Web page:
And then one day, my real dream came true. We knew Parker was having a so-so day, but all of a sudden, in the middle of his session with Pat, he used the Nova Chat to tell Pat his head hurt and he needed medicine. There was a moment of silence and disbelief - and then cheers (and I really wanted to cry).
I feel lucky that we were able to match Parker with the right device (and therapist) so early in his life. I know this is only the beginning of what he will learn and be able to tell us, and I can't wait to find out what he has to say!
Posted on May 23, 2014
We have decided to phase out the 20 Location communication board, which will directly affect AAC Users who have a ChatPC Silk and Chat PC 4. The 20 Location communication board will continue to be available through the end of the summer, at which time they will be removed.
Posted on April 2, 2014
There is a saying, “Not being able to speak doesn’t mean you don’t have anything to say”. Communication is essential to everyone. I should know, because I have a disability that keeps me from speaking and, even though I can’t say words, I do have something to say.
To make a long story short, I have Cerebral Palsy. In my lifetime, I have had thousands of AAC devices. I may be exaggerating a little, but I was there before they were known as AAC devices. I was there when electric typewriters were the wonders of the day. I was there before computers. I was there before push button phones. I was there when people actually wrote letters. I have seen the development of AAC devices over the past forty plus years and it has been amazing.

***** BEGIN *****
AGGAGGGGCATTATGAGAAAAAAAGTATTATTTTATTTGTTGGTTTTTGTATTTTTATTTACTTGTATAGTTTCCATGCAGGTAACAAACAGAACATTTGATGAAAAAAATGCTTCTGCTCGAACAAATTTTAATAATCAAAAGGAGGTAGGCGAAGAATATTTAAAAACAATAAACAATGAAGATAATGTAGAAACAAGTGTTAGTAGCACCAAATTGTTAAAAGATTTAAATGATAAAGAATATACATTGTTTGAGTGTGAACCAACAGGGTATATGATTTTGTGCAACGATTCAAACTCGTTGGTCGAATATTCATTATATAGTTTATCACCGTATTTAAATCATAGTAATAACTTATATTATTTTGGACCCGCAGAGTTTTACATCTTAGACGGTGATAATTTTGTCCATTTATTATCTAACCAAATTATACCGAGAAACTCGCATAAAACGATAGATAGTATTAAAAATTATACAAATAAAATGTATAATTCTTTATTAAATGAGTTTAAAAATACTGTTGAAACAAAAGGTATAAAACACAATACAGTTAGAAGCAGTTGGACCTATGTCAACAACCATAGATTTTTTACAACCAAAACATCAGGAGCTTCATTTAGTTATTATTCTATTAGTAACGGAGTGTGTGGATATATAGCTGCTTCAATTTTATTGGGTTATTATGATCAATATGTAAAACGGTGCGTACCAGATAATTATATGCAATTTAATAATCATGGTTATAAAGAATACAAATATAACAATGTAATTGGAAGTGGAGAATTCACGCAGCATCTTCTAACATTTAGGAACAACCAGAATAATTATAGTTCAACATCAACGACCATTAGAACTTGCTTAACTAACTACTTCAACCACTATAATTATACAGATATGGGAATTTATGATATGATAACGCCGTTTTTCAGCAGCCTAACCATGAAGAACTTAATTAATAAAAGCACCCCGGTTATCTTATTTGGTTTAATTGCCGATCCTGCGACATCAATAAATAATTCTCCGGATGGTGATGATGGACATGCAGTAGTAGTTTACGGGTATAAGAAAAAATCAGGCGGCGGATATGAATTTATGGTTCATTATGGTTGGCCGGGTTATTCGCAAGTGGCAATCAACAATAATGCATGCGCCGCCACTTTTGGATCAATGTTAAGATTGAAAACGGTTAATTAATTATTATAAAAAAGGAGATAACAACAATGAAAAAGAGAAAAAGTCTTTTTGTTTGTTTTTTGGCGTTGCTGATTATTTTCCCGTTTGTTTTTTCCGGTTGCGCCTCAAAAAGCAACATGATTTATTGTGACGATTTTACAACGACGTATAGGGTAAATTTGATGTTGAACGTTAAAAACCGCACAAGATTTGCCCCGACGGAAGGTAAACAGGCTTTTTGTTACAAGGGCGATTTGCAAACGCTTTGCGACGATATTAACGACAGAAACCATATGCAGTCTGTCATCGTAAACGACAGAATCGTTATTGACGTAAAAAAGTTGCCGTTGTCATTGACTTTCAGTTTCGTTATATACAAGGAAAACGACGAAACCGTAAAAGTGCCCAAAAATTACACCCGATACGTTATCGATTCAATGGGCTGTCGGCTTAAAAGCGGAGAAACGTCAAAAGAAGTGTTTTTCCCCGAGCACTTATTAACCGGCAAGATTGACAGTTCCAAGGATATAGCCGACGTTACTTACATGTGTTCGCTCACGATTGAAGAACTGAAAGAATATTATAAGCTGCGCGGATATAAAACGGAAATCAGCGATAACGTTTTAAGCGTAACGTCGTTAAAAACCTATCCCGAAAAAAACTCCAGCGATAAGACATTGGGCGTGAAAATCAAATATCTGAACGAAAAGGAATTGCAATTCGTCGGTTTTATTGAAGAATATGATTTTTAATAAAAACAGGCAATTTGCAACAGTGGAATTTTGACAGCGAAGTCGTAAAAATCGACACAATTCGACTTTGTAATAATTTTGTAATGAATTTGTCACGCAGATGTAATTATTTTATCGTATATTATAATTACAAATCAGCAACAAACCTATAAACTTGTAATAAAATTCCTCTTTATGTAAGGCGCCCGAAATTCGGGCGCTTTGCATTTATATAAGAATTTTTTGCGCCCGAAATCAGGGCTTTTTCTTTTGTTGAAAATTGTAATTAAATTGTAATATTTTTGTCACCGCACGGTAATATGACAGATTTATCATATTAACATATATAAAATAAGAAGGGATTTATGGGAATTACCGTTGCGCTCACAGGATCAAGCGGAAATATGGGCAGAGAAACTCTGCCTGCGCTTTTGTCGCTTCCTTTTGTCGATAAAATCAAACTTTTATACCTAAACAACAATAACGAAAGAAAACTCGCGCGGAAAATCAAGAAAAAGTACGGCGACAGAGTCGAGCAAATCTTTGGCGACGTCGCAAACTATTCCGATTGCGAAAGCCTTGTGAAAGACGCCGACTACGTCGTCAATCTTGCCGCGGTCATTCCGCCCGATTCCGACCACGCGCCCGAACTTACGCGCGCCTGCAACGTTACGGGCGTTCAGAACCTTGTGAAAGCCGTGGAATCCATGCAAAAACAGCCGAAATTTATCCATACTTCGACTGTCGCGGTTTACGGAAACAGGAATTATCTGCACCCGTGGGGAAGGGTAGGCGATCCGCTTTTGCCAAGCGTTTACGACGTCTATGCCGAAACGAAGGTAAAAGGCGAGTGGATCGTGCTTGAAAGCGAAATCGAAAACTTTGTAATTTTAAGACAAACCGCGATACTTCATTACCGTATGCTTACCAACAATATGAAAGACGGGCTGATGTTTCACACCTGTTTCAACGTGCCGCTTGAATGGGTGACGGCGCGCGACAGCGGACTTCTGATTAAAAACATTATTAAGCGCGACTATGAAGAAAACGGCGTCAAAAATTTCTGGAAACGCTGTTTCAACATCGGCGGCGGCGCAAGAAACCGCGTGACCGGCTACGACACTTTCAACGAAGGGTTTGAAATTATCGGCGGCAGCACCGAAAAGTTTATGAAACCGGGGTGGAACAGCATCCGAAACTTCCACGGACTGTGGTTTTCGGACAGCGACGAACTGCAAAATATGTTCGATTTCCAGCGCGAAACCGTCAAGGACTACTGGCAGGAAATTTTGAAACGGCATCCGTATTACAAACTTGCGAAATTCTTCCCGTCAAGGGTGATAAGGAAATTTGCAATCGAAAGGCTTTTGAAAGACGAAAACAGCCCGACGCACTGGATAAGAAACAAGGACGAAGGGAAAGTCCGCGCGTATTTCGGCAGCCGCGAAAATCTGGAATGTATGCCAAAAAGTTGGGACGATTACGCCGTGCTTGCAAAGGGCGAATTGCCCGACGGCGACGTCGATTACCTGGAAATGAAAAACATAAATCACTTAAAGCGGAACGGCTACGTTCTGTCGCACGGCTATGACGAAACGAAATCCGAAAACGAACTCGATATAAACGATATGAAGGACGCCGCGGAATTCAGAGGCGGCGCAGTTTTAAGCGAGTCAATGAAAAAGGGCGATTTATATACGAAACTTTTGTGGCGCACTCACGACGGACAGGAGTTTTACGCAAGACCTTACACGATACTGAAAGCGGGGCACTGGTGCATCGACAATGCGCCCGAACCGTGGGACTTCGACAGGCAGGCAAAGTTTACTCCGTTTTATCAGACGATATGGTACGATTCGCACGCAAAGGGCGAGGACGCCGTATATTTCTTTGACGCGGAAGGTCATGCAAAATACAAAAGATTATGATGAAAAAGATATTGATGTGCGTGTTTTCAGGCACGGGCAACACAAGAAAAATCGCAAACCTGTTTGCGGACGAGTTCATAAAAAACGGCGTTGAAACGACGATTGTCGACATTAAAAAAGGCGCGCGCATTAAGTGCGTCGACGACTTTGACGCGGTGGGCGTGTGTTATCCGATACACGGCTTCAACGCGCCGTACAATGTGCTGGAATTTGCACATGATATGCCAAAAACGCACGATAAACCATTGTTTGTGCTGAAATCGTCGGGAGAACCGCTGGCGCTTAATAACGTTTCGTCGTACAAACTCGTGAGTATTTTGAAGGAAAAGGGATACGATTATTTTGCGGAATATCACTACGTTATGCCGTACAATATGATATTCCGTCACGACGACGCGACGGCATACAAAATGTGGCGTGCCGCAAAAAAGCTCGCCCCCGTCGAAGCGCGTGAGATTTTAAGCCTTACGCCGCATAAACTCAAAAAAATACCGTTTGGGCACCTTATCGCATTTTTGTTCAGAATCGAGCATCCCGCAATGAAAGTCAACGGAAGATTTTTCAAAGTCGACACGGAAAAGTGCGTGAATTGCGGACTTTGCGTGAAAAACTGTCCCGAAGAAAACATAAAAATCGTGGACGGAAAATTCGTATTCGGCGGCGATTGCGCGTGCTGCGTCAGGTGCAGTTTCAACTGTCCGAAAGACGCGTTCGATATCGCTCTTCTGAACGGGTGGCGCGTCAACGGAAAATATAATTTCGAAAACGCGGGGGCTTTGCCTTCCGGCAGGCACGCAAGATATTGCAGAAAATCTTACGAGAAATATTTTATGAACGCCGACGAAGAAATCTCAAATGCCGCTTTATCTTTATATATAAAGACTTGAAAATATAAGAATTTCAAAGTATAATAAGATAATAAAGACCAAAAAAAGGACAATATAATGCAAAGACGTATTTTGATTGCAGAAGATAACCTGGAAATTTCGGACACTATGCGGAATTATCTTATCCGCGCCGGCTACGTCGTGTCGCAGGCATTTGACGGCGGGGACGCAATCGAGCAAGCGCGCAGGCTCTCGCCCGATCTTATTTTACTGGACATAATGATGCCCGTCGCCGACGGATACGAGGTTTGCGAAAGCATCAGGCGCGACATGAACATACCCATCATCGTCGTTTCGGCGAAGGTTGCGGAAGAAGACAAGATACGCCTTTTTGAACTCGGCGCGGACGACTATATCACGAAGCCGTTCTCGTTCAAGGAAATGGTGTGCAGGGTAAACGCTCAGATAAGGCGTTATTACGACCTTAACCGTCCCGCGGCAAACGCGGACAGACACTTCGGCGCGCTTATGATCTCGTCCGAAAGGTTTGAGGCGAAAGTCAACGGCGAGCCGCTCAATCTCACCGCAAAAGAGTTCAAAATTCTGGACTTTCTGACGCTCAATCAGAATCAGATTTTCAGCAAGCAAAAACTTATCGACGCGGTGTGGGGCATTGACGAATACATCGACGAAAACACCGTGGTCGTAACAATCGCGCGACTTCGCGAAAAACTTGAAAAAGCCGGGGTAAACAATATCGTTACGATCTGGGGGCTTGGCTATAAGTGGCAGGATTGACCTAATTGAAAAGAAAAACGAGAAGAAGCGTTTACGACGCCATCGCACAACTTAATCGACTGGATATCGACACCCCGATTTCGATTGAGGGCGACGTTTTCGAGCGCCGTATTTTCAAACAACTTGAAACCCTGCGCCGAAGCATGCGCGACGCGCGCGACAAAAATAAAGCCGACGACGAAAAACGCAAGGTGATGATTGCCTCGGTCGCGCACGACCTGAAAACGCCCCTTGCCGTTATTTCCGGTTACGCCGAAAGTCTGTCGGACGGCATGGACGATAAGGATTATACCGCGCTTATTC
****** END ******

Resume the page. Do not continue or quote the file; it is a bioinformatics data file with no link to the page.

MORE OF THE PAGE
I started communicating as a “regular “child by crying and smiling. My first AAC system was to answer yes/no questions by raising my hand for yes. My first AAC device was a board with pictures. Magically, the pictures turned into words, the words became more numerous and the board got larger and larger and larger until it was the size of a piece of large tag board that fit on a chart stand that went where ever I went at school. I had a similar board at home on the refrigerator and by the table. It eventually became the size of a 12” x 16” art canvas, which I could have with me all the time.
My first electric device was an electric typewriter. For the younger generation that is an ipad before steroids. It was just a keyboard with a print out.
Since that time many devices have passed over my chair. Like people, they each had their own personality, all of them quirky and extremely frustrating.
One of my devices was so was so frustrating, that I wanted to take a hammer to it. My father gave me a hammer and said, “Go for it.” At that point in time, I said I would never, ever have another electronic device.